#15: The Grapes of Wrath (1939), by John Steinbeck

There is a crime here that goes beyond denunciation. There is a sorrow here that weeping cannot symbolize. There is a failure here that topples all our success.


Like most folks, I first encountered The Grapes of Wrath in high school. I loved it, but my appreciation was entirely surface-level, my 16-year-old antennae not yet tuned to the novel’s strident political implications.

Fast forward about 15 years, and I found myself quite nervous to re-visit it. How dated would this thing be?

John Steinbeck’s reputation, you see, has not aged that well. Unlike his contemporaries and fellow Nobel laureates Hemingway and Faulkner, Steinbeck did not leave behind a legacy of literary innovation. And when I see his books on my shelves, they just sort of sit there, never calling out for me as something I need to read next.

Academia’s resident happy face Harold Bloom doesn’t even think anything Steinbeck wrote after Grapes is worth reading, declaring the author “unoriginal,” “an inadequate stylist,” lacking “skill in plot,” and popular only with “liberal middlebrows.”*

Shots fired!

Others have criticized the book for failing to stay true to the historical record. English professor Floyd C. Watkins took Steinbeck to task for rampant hyperbole and a litany of factual errors, saying that these literary sins undermined the entire project: “Can a credible truth of the heart be embodied in cultural untruth? As The Grapes of Wrath is often false and vague, so the characters are false also.”**

Hence my apprehension. What if  Steinbeck’s most enduring work is really nothing but an over-stuffed, distorted, treacly piece of socialist propaganda?

I needn’t have worried: The Grapes of Wrath, I am glad to report, is as explosive and as vital as ever. It has lost none of its emotional impact (in fact, for a novel rooted in such a particular time in history, it feels amazingly current, as if the struggle the characters face is in some form still going on). The Joads remain some of the most memorable characters in literature. Steinbeck’s anger still boils at peak level.

When I decided to make Grapes my next list selection early in November, I thought reading it before Thanksgiving would be the perfect table-setter, just the thing to put me in the right frame of mind for a holiday known for bountiful food, communal gathering, and grateful reflection.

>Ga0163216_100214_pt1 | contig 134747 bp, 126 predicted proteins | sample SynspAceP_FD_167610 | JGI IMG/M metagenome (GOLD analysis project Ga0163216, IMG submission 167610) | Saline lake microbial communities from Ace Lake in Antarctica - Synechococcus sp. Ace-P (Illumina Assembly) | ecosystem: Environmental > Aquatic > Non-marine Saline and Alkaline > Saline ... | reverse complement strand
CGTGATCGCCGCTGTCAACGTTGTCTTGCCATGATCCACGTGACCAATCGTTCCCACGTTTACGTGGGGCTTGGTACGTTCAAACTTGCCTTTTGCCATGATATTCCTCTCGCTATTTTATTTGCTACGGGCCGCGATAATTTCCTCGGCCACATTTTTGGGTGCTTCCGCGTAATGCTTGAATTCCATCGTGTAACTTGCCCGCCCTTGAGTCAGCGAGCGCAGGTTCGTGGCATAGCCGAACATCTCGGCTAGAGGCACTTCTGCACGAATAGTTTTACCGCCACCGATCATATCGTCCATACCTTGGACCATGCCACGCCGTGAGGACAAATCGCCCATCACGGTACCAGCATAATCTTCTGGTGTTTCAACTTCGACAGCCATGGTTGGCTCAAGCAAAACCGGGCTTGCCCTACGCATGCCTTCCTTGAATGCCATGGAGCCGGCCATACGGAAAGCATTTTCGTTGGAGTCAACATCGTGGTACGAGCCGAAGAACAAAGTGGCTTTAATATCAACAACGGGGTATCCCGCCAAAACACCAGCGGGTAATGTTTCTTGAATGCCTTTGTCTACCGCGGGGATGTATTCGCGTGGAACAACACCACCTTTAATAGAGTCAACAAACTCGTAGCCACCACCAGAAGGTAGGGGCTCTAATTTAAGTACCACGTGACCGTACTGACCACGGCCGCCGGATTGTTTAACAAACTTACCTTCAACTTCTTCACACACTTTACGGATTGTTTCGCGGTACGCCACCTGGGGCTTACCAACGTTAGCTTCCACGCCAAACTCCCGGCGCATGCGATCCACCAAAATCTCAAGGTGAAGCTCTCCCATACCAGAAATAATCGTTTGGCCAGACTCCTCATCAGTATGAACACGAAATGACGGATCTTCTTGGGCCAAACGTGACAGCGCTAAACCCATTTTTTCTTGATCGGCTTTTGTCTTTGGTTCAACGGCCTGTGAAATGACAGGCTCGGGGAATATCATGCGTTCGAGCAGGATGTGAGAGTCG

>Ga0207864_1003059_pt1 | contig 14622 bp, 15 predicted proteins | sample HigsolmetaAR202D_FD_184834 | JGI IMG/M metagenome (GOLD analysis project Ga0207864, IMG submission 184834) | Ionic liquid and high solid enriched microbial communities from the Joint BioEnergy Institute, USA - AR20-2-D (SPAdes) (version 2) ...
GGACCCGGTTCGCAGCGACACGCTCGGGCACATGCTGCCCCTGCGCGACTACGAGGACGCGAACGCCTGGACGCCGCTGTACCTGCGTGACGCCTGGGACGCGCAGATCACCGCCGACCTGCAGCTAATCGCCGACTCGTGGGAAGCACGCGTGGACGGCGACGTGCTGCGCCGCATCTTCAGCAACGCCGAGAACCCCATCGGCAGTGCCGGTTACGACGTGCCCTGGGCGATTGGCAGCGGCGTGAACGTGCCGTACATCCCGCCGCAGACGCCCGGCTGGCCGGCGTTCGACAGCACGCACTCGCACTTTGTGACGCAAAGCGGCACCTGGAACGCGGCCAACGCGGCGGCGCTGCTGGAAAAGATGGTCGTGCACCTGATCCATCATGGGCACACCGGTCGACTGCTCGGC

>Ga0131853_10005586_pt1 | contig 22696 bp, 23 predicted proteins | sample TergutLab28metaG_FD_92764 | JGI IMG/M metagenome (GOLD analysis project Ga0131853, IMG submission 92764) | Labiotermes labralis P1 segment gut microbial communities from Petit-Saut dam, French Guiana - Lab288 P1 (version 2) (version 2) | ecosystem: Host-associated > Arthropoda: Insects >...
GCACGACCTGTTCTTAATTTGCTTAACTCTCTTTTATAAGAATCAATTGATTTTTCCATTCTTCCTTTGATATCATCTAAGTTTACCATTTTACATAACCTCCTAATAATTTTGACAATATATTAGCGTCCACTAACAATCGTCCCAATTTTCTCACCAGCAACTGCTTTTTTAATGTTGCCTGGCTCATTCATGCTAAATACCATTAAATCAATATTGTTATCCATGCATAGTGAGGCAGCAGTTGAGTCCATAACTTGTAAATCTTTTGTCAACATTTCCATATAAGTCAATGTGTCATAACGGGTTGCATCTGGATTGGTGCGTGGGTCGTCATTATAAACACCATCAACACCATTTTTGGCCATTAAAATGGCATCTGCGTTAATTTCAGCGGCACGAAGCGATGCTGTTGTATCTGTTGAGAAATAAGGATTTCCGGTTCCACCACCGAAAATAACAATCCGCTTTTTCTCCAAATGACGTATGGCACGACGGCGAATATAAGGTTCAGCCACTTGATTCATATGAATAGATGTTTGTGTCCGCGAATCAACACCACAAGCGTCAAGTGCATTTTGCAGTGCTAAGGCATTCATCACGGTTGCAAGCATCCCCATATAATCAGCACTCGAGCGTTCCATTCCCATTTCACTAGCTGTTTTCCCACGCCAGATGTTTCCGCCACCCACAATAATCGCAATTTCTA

By the time I actually started reading, however, it was the morning after Black Friday, America’s new national holy day. The juxtaposition of the Joads’ ramshackle journey along Route 66 with the stories of employees being called into their consumer cathedrals at 6 p.m. on Thanksgiving Night was both emotional whiplash and an eerie parallel.

The basic story will be familiar to most readers (or film buffs), but I’d like to mention briefly the book’s structure. Grapes alternates chapters between the day-by-day travails of the Joads’ western migration, and the wide-angle view of the socio-economic conditions facing the country at the height of the Great Depression.

Steinbeck’s writing changes notably between these two kinds of chapters. The macro sections serve to prepare the reader for what the Joads will encounter in finer detail. Though there are characters in the general chapters, they are necessarily meant to be read as stand-ins for any number of other people, almost like you’re watching newsreels of the country.

Whether you fully embrace this novel may rely on what you make of these “interchapters,” as Steinbeck called them. They’re unabashedly, shockingly direct passages, told in an overcooked biblical style portending all kinds of apocalyptic doom. Without specific characters to subsume his voice and his anger, Steinbeck lets loose:

Three hundred thousand in California and more coming. And in California the roads full of frantic people running like ants to pull, to push, to lift, to work. For every manload to lift, five pairs to arms extended to lift it; for every stomachful of food available, five mouths open.

And the great owners, who must lose their land in an upheaval, the great owners with access to history, with eyes to read history and to know the great fact: when property accumulates in too few hands it is taken away. And that companion fact: when a majority of the people are hungry and cold they will take by force what they need. And the little screaming fact that sounds all through history: repression works only to strengthen and knit the repressed.